“Our Route 30/Plainfield Road corridor is another we’re trying to improve. Route 30 and Broadway are what our façade improvement program was designed for. There are a lot of older businesses that could use exterior improvements. That’s the purpose behind the program, to spruce up these corridors and make them more modern, instead of the rundown buildings you see in other communities. We’re trying to make it marketable; when people drive through here, they’ll know it’s Crest Hill. That’s the main goal for me from an economic development standpoint.”
Broadway, on historic Route 66, is the city’s oldest commercial corridor, and primed for redevelopment. The plan is to adopt the vintage theme of old-school Route 66, with mechanic shops and businesses related to the automobile and trucking industries. Plainfield Road does have buildings with apartments above them. When the road was widened from two lanes to four, a few years back, it cut into many of the properties, creating challenges that need to be overcome. The city is now working with businesses regarding parking issues and making sure it’s safe for customers to walk into the stores, since the sidewalks were eliminated.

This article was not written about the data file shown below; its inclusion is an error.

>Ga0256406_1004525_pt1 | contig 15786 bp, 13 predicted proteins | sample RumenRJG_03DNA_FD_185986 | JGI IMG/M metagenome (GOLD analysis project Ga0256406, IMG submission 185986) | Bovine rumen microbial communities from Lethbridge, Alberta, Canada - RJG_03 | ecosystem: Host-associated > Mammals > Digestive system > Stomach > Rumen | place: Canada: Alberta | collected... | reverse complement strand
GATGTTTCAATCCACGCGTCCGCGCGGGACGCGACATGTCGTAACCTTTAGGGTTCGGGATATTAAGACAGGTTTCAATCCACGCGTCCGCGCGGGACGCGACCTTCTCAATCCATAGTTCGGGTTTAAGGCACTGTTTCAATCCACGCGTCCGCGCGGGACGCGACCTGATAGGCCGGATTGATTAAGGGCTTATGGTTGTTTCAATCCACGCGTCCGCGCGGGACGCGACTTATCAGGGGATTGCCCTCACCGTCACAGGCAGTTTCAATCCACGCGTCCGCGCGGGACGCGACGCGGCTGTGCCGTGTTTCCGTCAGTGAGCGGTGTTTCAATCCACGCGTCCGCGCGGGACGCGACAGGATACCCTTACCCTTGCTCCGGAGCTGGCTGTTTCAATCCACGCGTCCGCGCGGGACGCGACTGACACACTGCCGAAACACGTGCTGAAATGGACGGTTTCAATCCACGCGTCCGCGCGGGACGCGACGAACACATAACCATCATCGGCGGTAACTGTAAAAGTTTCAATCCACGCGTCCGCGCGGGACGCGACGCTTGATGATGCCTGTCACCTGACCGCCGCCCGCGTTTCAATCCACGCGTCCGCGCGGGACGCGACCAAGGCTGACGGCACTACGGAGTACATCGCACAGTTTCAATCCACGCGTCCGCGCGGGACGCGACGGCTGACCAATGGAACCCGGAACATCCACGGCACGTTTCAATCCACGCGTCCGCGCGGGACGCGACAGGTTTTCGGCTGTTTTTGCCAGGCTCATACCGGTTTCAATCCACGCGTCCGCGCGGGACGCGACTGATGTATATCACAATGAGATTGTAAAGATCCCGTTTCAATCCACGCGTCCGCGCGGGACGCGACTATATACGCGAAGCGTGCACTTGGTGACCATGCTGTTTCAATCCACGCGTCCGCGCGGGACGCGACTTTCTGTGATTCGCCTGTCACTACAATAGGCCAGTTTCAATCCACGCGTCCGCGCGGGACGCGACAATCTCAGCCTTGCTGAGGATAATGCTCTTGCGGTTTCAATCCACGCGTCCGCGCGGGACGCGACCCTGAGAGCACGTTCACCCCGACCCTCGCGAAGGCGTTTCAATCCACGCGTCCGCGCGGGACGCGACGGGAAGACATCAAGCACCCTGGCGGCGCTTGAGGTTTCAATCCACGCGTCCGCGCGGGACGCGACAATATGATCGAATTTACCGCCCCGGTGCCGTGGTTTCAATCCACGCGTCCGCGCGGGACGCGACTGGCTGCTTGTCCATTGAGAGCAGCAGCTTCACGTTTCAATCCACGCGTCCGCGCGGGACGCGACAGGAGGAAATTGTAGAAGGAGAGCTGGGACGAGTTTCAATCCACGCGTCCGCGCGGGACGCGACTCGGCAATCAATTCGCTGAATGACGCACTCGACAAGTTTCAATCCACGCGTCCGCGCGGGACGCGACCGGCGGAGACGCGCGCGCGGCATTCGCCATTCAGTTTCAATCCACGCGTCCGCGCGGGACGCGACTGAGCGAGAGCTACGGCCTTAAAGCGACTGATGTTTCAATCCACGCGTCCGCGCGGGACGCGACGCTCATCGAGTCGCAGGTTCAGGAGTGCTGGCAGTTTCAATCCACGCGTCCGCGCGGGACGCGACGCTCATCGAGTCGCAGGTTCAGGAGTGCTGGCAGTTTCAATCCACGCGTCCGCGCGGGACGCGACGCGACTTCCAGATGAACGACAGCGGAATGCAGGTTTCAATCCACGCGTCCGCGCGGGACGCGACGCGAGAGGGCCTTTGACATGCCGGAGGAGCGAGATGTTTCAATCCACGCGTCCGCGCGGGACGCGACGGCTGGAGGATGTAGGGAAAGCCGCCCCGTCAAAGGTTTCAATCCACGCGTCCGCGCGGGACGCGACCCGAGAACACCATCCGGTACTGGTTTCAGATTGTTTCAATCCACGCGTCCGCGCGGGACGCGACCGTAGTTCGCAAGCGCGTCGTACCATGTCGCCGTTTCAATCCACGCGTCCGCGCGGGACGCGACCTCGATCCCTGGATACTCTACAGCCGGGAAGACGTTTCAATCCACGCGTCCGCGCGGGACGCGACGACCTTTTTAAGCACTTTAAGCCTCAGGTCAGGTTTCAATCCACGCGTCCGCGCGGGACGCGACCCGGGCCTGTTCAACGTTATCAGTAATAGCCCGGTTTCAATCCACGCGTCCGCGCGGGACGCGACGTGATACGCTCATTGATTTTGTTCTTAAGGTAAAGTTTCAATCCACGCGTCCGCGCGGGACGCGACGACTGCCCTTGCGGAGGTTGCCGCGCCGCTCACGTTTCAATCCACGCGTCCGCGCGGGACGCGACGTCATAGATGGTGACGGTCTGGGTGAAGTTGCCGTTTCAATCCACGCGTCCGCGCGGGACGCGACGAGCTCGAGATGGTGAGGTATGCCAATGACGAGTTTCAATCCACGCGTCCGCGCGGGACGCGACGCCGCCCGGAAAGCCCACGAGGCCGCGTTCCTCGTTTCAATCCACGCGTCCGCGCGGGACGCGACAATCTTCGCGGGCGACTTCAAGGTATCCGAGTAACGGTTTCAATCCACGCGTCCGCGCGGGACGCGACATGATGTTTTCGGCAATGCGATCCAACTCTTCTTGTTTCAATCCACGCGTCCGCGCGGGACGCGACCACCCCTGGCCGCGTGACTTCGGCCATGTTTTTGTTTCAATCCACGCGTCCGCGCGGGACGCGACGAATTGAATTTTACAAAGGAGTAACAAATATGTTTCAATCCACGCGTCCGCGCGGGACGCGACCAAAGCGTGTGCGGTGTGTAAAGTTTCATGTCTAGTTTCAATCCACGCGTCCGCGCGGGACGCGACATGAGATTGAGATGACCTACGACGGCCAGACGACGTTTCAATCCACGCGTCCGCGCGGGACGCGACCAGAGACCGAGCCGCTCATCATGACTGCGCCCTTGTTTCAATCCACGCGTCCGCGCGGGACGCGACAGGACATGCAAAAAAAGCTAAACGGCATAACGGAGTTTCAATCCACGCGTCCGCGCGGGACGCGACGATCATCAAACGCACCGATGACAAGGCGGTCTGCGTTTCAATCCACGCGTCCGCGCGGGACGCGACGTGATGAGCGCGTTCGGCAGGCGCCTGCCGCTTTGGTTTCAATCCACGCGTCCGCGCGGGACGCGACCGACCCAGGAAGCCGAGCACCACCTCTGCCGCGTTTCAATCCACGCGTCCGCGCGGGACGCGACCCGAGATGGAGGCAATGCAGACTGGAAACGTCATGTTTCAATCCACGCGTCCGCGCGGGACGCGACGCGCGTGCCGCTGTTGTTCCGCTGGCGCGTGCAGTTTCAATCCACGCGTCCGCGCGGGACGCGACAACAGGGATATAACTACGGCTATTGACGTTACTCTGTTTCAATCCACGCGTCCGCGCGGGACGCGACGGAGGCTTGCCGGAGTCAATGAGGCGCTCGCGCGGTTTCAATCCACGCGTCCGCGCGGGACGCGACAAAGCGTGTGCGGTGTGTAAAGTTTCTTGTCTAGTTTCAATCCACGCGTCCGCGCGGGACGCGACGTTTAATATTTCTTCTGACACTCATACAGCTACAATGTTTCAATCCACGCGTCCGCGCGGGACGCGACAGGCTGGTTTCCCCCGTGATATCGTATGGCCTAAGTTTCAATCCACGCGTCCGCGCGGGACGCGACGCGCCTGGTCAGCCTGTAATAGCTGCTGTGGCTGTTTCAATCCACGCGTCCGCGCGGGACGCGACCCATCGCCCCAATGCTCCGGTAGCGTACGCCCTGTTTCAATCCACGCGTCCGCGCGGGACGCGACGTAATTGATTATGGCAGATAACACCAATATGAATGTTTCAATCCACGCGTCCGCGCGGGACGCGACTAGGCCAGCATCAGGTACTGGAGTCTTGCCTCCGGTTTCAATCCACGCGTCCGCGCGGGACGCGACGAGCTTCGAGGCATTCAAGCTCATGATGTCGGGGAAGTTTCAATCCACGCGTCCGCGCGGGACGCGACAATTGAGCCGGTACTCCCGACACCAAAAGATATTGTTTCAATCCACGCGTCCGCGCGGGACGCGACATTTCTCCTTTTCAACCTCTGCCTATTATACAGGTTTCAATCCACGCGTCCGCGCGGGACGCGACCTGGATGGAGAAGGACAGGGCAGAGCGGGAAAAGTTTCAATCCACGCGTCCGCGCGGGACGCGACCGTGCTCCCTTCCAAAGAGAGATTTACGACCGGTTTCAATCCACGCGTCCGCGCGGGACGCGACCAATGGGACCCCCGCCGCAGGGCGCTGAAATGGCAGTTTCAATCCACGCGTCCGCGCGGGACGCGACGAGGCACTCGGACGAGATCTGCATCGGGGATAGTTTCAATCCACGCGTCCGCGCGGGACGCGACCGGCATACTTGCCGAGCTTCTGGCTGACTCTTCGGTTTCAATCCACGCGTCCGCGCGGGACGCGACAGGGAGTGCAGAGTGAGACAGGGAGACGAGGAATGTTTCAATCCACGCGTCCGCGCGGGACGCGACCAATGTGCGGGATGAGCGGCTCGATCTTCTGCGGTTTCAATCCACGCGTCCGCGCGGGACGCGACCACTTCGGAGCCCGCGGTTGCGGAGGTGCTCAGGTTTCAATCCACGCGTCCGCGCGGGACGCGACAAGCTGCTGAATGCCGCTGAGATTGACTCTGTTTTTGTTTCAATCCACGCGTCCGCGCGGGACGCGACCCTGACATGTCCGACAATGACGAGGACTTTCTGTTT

McMaster believes communication is key to the city’s future success. “Crest Hill is an up and coming community with good things going on. We have brand recognition in Amazon that’s going to attract a lot of attention to our city. As a working-class community, it’s a huge deal for us. On a different note, we have the oldest restaurant in Will County, Merichka’s Restaurant, still running strong. And we have people constantly calling us looking for development opportunities here. I think we’ve been doing the right thing to get the word out; making sure we communicate to our residents and businesses that we want them to grow and succeed with the city. I’ve been here two years and we’ve gotten a lot of things done. Being the underdog standing next to Chicago and its suburbs – it’s fun. The three-to-five-year plan is going to be exciting for Crest Hill!”
AT A GLANCE
WHO: Crest Hill, Illinois
WHAT: Up and coming city on historic Route #66. Population approx. 20,500
WHERE: Will County, Illinois